Support Russian forest activists
The “Save Khimki Forest Movement” illustrates the dangers NGOs face in Russia. Naturvernforbundet/ Friends of the Earth Norway pledges support for the activists, and encourages Norwegians to sign their petition.
For years the activists comprising “Save Khimki Forest Movement” have fought to alter the plans of a new toll highway from Moscow to St Petersburg through old-growth oak forest Khimki.
NGO exclusion from the process by the Russian government, as well as horrendous incidents affecting key activists, has led to growing support for the movement, both in Russia and internationally. Among the more serious incidents is the attack on journalist Mikhail Beketov outside his home, resulting in permanent brain damage and an amputated leg. Detentions and interruptions during legal demonstrations are other problems the activists face.
- We encourage the Norwegian government to remind the Russian government of their responsibility towards the NGOs working situation. Whether environmentalists, human rights activists or journalists, NGOs should be able to work without risking their lives, says Kjersti Album, department for international projects in Naturvernforbundet/ FoE Norway.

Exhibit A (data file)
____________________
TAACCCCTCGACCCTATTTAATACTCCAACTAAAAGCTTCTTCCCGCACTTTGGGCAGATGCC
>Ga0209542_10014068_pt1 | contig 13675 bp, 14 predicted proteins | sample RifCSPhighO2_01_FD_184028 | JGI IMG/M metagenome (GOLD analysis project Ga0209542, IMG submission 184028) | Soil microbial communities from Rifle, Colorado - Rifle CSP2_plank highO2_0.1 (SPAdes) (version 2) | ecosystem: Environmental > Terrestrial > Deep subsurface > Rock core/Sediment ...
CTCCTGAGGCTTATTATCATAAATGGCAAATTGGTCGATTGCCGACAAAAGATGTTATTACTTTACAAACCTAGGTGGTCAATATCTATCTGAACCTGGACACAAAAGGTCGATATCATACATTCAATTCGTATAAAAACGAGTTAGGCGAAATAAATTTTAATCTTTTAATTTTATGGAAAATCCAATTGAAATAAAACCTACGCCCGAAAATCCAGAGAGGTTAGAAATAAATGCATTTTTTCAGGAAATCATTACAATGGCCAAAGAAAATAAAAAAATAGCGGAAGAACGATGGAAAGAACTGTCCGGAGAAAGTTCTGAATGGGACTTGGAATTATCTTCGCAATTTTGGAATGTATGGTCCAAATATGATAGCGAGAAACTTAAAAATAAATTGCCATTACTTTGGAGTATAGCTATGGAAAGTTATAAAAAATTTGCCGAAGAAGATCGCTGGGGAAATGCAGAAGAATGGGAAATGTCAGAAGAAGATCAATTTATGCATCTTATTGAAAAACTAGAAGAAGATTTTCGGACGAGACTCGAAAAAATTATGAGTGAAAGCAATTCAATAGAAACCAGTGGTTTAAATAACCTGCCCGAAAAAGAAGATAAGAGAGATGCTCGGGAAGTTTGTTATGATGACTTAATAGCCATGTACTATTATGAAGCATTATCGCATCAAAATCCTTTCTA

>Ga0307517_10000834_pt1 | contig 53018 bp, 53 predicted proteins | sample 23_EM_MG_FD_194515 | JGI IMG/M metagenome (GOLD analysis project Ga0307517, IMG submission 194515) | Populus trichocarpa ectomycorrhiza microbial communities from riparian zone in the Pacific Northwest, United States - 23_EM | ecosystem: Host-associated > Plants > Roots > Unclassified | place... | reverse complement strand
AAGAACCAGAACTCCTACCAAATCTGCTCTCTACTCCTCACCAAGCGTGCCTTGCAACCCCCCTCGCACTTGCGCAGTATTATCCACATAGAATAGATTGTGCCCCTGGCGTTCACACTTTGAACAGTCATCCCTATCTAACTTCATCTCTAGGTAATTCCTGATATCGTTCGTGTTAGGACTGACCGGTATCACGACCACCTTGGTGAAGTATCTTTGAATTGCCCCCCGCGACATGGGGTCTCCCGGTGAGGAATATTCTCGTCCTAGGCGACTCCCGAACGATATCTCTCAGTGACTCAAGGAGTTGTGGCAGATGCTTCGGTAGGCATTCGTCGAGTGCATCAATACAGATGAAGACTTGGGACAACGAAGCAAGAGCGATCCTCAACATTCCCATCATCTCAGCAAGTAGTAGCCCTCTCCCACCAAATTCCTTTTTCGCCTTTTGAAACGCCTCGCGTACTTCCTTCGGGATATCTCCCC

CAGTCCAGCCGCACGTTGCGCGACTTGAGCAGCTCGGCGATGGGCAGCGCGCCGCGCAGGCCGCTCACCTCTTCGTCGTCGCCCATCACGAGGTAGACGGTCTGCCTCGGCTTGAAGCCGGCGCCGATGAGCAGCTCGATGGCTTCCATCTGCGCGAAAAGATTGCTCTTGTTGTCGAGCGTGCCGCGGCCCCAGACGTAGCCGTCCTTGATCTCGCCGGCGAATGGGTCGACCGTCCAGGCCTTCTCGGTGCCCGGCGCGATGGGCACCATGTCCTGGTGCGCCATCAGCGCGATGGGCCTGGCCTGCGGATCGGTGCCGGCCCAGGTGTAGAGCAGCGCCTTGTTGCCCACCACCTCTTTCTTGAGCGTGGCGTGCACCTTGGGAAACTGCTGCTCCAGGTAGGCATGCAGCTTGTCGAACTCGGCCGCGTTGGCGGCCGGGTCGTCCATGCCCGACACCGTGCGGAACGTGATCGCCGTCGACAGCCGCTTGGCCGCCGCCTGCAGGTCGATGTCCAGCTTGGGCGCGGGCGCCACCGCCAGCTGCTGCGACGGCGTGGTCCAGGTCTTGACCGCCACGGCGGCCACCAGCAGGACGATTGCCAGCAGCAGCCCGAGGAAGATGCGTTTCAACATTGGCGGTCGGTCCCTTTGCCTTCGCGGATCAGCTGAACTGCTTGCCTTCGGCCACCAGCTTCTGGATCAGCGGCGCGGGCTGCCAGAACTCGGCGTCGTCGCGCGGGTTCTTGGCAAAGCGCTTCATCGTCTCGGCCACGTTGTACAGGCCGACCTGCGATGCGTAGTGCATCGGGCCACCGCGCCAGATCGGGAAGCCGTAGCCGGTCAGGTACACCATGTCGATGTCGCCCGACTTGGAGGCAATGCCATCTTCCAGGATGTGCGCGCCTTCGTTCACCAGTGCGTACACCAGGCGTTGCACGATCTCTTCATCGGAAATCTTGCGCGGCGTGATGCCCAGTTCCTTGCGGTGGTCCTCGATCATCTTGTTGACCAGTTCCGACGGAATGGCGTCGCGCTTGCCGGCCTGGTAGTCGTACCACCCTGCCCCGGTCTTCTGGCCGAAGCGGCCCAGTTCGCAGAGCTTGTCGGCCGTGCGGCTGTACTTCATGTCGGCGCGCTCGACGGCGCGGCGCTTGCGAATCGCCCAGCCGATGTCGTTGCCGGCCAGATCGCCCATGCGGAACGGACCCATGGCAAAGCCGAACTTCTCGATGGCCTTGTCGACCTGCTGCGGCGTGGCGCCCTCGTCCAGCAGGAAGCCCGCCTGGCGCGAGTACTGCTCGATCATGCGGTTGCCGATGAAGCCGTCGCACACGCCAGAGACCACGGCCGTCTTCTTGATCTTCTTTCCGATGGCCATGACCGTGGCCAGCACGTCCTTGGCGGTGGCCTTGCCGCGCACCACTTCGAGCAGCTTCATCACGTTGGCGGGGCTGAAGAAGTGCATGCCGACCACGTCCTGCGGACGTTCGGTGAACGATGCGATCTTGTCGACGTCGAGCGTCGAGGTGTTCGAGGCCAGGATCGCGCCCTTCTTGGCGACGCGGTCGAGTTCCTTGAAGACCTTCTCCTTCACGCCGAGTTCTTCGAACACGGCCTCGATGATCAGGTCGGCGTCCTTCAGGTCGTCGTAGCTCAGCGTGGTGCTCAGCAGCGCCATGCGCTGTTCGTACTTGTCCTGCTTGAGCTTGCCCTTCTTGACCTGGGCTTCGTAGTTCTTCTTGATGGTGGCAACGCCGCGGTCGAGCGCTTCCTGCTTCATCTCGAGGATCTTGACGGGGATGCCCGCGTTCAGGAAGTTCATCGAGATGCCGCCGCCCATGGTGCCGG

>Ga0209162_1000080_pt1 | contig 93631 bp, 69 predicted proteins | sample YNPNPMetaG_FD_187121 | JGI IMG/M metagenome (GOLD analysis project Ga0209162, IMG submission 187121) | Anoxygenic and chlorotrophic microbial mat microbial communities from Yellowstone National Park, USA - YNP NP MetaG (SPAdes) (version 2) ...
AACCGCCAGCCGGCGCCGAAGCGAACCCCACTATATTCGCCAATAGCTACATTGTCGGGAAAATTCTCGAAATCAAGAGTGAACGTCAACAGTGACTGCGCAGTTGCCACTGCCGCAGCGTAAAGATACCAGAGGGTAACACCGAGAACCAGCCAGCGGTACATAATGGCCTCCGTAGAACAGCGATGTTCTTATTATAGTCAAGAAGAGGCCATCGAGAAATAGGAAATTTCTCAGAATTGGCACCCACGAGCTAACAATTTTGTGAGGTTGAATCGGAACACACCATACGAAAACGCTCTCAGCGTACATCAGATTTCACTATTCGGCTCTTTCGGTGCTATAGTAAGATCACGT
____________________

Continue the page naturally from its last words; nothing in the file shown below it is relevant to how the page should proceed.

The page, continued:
Reaching out to the international community, the Save Khimki Forest Movement is now targeting Vinci, the world's largest construction group, which is involved in the construction work. In a recent letter, the movement warns that by participating, Vinci will be partly responsible for the repression of activists, which is likely to continue, as well as the destruction of habitats.
The Save Khimki Forest Movement has also launched a petition directed towards Vinci, where everyone may sign to support the cause and the activists' struggle.
Through more than 20 years of collaboration with grassroots environmentalist movements in North-Western Russia, Naturvernforbundet/ FoE Norway has experienced how closely linked environmentalist and human rights work is.
- It is important that we support the democratic grassroots movements in Russia, and show the activists that they are not alone, says Kjersti Album, who hopes the petition will gain Norwegian signatures.